Foucault on refugee crisis

1 October 2015 Posted by Wibo van Rossum

Interesting forecast of Michel Foucault in 1979 about refugees:

“Q. The refugee issue has come up many times in the past, but if there is a new historical aspect in the case of Vietnam, what might that be?  

A. In the twentieth century, genocides and ethnic persecutions happened frequently. I think that in the near future, these phenomena will happen again in new forms. First, because over the past few years, the number of dictatorial states has increased rather than diminished. Since political expression is impossible in their country and because they do not have the force necessary to resist, people repressed by dictatorship will chose to escape from their hell.

Second, in former colonies, states were created retained colonial borders as they were, so that ethnicities, languages and religions were mixed. This phenomenon creates serious tensions. In those countries, antagonisms within the population are likely to explode and bring about massive displacement and the collapse of state apparatuses.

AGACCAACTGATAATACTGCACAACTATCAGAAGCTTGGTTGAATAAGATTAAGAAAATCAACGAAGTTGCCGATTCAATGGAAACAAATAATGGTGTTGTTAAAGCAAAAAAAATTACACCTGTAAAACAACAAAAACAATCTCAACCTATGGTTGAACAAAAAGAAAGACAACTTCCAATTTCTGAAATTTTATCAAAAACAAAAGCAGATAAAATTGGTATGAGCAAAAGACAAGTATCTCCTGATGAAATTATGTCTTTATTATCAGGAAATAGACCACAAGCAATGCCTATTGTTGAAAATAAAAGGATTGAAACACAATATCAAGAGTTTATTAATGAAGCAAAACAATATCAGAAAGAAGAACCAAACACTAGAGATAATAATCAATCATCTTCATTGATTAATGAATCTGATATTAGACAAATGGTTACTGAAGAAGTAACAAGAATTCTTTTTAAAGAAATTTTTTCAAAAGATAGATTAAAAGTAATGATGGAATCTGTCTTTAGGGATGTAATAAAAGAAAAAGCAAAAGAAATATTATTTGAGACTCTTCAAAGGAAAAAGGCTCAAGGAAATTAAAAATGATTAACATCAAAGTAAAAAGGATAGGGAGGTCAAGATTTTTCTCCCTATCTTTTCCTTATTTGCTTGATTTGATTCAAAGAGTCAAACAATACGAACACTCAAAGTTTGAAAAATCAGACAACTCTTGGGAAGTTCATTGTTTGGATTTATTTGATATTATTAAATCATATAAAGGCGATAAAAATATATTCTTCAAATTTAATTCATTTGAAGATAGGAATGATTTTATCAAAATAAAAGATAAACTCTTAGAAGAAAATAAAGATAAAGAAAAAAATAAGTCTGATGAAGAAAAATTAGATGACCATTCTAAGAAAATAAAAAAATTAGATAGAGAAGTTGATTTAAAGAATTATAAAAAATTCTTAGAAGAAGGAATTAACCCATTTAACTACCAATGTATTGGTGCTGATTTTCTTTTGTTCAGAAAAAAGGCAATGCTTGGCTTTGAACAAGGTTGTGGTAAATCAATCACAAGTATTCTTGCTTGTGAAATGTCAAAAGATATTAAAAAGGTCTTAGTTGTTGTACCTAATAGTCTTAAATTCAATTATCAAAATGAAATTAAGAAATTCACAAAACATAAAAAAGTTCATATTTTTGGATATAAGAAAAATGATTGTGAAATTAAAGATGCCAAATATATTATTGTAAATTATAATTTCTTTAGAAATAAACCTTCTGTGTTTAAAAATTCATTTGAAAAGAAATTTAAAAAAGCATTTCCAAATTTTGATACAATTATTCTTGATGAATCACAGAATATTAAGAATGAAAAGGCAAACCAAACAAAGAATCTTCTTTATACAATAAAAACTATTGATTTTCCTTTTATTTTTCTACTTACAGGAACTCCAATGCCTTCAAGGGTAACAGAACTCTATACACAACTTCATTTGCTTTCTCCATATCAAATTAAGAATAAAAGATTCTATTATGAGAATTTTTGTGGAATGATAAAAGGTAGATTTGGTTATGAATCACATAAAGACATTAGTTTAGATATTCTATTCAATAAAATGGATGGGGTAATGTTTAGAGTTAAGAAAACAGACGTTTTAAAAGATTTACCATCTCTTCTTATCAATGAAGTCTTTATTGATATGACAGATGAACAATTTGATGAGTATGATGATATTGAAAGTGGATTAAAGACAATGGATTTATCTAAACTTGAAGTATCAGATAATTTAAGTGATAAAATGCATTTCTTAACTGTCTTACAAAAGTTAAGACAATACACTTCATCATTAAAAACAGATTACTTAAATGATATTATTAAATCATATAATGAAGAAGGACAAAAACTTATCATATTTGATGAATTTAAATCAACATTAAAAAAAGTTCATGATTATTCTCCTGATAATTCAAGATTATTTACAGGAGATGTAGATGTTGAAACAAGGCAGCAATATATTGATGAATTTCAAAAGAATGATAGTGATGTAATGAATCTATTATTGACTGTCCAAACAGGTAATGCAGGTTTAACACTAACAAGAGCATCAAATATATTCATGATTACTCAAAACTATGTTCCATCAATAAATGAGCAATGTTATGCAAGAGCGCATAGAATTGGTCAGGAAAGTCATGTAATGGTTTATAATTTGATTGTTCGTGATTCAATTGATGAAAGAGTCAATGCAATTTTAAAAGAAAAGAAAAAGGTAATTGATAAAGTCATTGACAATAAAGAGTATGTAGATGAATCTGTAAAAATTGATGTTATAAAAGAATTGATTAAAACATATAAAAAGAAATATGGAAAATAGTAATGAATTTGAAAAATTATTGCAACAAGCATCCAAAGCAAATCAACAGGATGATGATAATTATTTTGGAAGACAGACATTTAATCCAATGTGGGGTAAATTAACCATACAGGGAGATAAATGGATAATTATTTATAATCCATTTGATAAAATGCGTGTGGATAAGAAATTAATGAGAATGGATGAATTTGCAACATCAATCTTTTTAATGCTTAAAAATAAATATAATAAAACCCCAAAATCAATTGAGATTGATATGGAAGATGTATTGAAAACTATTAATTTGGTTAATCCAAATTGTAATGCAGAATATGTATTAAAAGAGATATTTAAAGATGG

Third, developed economic powers that needed labour from the Third World and developing countries have imported migrants from Portugal, Algeria or Africa. But, now, countries which no longer need this workforce because of technological evolution are attempting to send those migrants back. All these problems lead to that of population migration, involving hundreds of thousands and millions of people. And population migrations necessarily become painful and tragic and are inevitably accompanied by deaths and murders. I am afraid that what is happening in Vietnam is not only an after-effect of the past, but also a foreshadowing of the future.”

See for the citation: http://progressivegeographies.com/2015/09/29/michel-foucault-on-refugees-a-previously-untranslated-interview-from-1979/

About Wibo van Rossum

assistent professor at legal theory Utrecht University School of Law

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